Property rights are in Estonia well respected. Although the government has the right of expropriation in certain cases, in public interest (mostly for building public infrastructure), expropriation cases are very rare and they entail market-price compensation. Foreign ownership and investments, which also includes ownership over land, face no limitations nor investment screening, but conducting business in some industries, such as banking, transportation, mining, etc., is preconditioned by obtaining a license. The restitution of the nationalized property is almost complete, apart from some complicated cases. The judiciary is independent from the government influence and is considered to maintain a high level of integrity. However, courts are often overburdened, leading to prolonged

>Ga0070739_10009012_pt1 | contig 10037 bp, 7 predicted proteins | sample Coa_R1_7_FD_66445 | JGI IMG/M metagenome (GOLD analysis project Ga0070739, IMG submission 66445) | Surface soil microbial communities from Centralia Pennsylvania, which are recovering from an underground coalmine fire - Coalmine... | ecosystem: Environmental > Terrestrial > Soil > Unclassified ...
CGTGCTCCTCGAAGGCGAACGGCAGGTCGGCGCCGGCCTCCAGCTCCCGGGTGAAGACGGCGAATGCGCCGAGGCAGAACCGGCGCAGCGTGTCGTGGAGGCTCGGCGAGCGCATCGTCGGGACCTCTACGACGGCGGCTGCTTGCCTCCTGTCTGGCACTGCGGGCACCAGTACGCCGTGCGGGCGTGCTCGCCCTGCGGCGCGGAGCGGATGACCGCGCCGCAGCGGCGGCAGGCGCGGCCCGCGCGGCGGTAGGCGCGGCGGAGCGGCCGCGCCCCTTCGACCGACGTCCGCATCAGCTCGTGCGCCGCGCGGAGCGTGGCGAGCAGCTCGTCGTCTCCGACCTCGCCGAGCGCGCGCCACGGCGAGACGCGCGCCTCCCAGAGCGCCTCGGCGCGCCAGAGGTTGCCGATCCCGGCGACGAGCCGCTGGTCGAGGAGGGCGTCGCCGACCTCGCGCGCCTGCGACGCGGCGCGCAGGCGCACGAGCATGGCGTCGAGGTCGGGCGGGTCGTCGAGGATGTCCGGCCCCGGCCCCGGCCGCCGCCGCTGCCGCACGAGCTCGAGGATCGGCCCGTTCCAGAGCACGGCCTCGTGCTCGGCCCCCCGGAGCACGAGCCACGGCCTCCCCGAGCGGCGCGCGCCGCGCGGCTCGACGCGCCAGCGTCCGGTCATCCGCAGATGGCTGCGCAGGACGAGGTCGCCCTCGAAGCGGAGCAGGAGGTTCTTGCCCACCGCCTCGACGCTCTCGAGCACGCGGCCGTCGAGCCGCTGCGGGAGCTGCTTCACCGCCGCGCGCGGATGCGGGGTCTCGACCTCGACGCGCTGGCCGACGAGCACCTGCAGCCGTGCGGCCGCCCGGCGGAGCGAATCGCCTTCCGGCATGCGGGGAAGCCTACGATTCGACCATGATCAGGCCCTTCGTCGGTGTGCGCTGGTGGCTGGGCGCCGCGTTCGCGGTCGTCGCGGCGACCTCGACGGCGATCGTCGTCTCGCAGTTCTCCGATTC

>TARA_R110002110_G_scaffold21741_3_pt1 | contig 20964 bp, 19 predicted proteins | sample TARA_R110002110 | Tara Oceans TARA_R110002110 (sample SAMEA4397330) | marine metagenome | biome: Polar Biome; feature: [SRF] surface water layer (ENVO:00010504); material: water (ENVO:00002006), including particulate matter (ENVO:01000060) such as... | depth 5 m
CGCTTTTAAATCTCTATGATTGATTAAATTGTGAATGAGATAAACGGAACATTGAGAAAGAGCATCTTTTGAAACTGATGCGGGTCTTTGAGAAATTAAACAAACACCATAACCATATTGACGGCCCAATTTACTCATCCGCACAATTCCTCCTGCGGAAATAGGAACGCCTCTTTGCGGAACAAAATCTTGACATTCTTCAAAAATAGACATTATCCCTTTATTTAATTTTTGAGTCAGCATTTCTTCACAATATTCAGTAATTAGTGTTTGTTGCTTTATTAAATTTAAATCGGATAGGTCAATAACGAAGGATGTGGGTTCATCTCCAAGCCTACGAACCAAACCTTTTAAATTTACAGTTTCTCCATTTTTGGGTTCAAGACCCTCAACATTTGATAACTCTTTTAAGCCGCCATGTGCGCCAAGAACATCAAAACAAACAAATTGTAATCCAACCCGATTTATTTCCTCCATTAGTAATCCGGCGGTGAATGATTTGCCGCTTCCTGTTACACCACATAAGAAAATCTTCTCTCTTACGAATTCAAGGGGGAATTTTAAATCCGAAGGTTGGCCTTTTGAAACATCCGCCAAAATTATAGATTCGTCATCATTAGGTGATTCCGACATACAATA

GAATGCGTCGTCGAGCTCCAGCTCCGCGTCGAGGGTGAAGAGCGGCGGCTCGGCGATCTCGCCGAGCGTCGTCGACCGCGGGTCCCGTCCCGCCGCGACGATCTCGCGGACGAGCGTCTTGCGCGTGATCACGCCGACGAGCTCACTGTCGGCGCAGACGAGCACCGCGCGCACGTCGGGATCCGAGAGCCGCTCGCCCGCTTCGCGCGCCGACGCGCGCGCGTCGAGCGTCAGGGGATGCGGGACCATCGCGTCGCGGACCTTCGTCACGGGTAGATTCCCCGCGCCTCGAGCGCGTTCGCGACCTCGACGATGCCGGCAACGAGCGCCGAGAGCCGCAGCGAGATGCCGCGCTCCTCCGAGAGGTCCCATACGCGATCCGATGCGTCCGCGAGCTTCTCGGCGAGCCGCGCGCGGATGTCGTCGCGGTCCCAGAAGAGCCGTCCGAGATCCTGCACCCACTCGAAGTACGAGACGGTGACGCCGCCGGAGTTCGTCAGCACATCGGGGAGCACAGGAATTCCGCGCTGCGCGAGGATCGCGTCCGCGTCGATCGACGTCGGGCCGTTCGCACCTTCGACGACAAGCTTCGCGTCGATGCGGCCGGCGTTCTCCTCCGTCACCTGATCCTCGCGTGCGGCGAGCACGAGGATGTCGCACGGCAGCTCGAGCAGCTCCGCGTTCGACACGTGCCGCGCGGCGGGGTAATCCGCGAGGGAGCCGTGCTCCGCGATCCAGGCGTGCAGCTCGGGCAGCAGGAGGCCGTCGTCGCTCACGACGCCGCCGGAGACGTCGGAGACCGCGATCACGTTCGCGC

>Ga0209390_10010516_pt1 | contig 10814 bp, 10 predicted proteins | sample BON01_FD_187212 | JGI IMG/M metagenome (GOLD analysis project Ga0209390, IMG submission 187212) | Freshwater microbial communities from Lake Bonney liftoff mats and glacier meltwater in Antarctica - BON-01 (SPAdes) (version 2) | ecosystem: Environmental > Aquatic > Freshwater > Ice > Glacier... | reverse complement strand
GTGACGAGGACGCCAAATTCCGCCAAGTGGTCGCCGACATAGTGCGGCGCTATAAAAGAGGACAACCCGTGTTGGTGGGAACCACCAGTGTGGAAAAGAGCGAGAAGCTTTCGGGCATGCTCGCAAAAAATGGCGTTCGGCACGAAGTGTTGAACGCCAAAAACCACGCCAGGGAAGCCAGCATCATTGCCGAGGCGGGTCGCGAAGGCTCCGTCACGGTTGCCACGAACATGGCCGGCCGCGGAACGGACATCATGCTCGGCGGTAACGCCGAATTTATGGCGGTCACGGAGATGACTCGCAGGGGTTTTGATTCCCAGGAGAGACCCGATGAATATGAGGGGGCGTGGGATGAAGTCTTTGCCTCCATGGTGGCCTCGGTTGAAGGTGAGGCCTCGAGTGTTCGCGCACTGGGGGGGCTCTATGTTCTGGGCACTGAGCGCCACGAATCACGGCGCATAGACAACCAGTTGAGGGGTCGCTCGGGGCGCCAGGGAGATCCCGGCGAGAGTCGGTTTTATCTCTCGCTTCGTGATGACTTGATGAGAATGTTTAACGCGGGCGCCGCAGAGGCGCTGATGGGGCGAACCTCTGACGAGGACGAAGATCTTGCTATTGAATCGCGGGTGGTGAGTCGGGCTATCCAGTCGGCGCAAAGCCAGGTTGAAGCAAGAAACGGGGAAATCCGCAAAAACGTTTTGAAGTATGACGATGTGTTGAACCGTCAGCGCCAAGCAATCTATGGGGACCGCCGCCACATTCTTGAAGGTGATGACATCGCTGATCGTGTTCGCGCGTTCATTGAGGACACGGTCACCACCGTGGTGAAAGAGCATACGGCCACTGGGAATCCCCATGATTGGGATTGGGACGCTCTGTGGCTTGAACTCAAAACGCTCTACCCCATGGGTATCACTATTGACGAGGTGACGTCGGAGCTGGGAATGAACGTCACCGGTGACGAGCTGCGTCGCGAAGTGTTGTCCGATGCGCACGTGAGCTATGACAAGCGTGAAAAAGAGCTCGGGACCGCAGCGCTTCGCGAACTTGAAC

trials, which on average last for 15months. Court automation is well used in streamlining paperwork, but the lack of stand-alone commercial courts and the maximum number of adjournments could impact process length. Arbitration is often used, because it is both less time consuming and more affordable.The use of e-services, especially in the cadastre, enables efficient and transparent process of property registration, while notary and state fees for these transactions are low. The police are mostly reliable and business costs of crime are low. Insolvency procedures are not efficient - they are lasting up to 3 years on average, to it with low recovery rates of only 40%. Non-EU nationals also have the right to own land, but this could be restricted due to necessary permission by local authorities, as well as due to the bans on acquisition of small islands or plots of land alongside the Russian border, which is justified by reasons of defense policy. Similar it is for agricultural land of a size above 10 ha.